We also added the ability to view new citations from your projects or the book or article where you created them.

Notes (0)
Bookmarks (0)

You have no saved items from this article

Project items include:
  • Saved book/article
  • Highlights
  • Quotes/citations
  • Notes
  • Bookmarks
Notes
Cite this article

Cited article

Style
Citations are available only to our active members.
Sign up now to cite pages or passages in MLA, APA and Chicago citation styles.

(Einhorn, 1992, p. 25)

(Einhorn 25)

1

1. Lois J. Einhorn, Abraham Lincoln, the Orator: Penetrating the Lincoln Legend (Westport, CT: Greenwood Press, 1992), 25, http://www.questia.com/read/27419298.

Cited article

Look Who's Talking: Oklahoma's Experience with an Employee Attitude Survey
Settings

Settings

Typeface
Text size Smaller Larger
Search within

Search within this article

Look up

Look up a word

  • Dictionary
  • Thesaurus
Please submit a word or phrase above.
Print this page

Print this page

Why can't I print more than one page at a time?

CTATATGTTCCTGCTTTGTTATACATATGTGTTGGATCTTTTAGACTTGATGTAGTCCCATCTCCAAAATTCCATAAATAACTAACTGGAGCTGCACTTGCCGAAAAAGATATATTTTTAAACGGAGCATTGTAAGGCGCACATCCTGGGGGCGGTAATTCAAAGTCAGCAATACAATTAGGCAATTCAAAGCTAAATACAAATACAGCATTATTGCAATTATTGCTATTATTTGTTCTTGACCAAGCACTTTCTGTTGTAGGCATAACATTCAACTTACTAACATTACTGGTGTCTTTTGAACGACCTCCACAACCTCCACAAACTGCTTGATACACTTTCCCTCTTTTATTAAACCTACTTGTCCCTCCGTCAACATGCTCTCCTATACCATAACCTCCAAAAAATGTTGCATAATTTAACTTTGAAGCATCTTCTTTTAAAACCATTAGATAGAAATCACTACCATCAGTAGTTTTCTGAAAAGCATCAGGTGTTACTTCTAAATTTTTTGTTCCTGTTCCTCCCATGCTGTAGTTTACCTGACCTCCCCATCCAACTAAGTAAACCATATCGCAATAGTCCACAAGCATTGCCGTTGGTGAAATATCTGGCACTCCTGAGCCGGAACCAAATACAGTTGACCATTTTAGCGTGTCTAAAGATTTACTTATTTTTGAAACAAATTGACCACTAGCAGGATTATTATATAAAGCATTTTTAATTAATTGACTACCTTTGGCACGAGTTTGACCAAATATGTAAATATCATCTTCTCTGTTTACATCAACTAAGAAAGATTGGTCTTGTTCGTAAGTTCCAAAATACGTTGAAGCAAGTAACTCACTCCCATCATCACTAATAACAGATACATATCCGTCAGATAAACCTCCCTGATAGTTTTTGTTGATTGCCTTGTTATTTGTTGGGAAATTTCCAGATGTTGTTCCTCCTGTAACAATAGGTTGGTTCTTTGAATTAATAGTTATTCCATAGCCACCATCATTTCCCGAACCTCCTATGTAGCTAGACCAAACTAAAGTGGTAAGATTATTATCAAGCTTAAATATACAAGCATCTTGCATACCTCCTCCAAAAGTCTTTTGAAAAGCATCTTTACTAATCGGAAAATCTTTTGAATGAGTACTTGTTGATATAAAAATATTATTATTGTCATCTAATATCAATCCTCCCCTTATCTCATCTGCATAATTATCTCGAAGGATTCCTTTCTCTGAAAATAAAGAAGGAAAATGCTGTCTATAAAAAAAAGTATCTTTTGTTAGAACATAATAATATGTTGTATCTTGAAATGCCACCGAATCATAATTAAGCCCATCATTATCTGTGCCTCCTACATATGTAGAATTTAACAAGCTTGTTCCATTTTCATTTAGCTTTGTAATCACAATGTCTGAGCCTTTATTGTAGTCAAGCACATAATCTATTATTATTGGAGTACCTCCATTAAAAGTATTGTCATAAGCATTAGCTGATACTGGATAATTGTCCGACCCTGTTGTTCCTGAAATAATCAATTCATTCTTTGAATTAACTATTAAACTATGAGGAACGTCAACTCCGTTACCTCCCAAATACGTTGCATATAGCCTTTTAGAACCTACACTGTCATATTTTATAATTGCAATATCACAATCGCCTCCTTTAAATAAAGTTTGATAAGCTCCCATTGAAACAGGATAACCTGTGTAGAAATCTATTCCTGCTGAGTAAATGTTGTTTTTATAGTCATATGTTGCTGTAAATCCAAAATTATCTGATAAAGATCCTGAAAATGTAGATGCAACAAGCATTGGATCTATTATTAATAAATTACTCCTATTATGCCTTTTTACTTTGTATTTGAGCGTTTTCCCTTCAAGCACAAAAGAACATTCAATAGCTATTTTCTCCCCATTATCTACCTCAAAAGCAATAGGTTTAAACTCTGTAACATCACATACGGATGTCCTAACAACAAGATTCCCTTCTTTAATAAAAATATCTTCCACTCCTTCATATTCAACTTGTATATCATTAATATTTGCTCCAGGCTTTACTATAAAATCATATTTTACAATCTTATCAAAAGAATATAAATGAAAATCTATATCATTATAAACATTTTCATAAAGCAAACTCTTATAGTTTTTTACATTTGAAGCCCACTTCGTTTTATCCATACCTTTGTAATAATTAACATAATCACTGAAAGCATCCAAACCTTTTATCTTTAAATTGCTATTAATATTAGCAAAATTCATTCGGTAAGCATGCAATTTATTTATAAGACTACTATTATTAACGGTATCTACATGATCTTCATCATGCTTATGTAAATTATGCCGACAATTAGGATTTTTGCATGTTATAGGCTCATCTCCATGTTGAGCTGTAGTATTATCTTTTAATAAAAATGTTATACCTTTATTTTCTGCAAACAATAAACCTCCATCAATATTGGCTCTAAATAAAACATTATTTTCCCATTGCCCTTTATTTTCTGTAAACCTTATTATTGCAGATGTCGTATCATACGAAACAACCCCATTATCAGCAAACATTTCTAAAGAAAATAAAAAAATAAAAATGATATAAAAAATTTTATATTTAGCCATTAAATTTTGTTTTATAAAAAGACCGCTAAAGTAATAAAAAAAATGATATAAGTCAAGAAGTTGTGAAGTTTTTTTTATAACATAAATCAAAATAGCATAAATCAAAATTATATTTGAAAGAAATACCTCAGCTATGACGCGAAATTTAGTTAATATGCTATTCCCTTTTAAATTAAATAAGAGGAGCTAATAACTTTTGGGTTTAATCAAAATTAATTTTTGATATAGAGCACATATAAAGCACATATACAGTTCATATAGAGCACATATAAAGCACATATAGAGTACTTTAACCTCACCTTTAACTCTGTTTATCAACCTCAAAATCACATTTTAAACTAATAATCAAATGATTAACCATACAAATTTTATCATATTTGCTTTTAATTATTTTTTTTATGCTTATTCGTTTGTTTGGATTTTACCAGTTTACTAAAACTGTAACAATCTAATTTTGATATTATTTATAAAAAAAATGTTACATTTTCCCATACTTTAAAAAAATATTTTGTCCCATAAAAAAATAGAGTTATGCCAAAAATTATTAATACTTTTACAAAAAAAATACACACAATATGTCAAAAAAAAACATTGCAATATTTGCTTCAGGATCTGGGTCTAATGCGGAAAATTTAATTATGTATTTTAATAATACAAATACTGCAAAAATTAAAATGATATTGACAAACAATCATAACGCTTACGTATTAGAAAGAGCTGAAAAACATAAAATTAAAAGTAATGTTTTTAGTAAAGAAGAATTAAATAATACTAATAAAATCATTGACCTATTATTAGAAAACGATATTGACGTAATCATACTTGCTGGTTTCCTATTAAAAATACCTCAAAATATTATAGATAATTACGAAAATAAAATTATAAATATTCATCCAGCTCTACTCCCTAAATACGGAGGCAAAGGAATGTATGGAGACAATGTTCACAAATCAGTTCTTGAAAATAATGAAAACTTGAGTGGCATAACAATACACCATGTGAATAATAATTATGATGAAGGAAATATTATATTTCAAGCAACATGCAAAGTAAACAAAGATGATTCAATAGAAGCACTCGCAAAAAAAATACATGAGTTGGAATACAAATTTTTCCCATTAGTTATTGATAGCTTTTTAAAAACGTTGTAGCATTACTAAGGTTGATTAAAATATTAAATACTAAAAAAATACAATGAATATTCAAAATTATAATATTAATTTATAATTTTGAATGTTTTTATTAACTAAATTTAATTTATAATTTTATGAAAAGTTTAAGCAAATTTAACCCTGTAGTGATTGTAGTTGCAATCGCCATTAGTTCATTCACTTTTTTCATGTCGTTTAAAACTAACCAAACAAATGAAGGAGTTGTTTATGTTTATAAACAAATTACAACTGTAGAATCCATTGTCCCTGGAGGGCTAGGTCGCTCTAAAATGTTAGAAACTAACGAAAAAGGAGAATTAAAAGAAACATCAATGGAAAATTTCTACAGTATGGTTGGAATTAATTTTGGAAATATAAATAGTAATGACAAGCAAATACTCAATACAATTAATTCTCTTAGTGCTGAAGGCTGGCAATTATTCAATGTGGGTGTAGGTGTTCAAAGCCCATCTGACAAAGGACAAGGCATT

Full screen

matching results for page

Cited passage

Style
Citations are available only to our active members.
Sign up now to cite pages or passages in MLA, APA and Chicago citation styles.

"Portraying himself as an honest, ordinary person helped Lincoln identify with his audiences." (Einhorn, 1992, p. 25).

"Portraying himself as an honest, ordinary person helped Lincoln identify with his audiences." (Einhorn 25)

"Portraying himself as an honest, ordinary person helped Lincoln identify with his audiences."1

1. Lois J. Einhorn, Abraham Lincoln, the Orator: Penetrating the Lincoln Legend (Westport, CT: Greenwood Press, 1992), 25, http://www.questia.com/read/27419298.

Cited passage

Welcome to the new Questia Reader

The Questia Reader has been updated to provide you with an even better online reading experience.  It is now 100% Responsive, which means you can read our books and articles on any sized device you wish.  All of your favorite tools like notes, highlights, and citations are still here, but the way you select text has been updated to be easier to use, especially on touchscreen devices.  Here's how:

1. Click or tap the first word you want to select.
2. Click or tap the last word you want to select.

OK, got it!

Thanks for trying Questia!

Please continue trying out our research tools, but please note, full functionality is available only to our active members.

Your work will be lost once you leave this Web page.

For full access in an ad-free environment, sign up now for a FREE, 1-day trial.

Already a member? Log in now.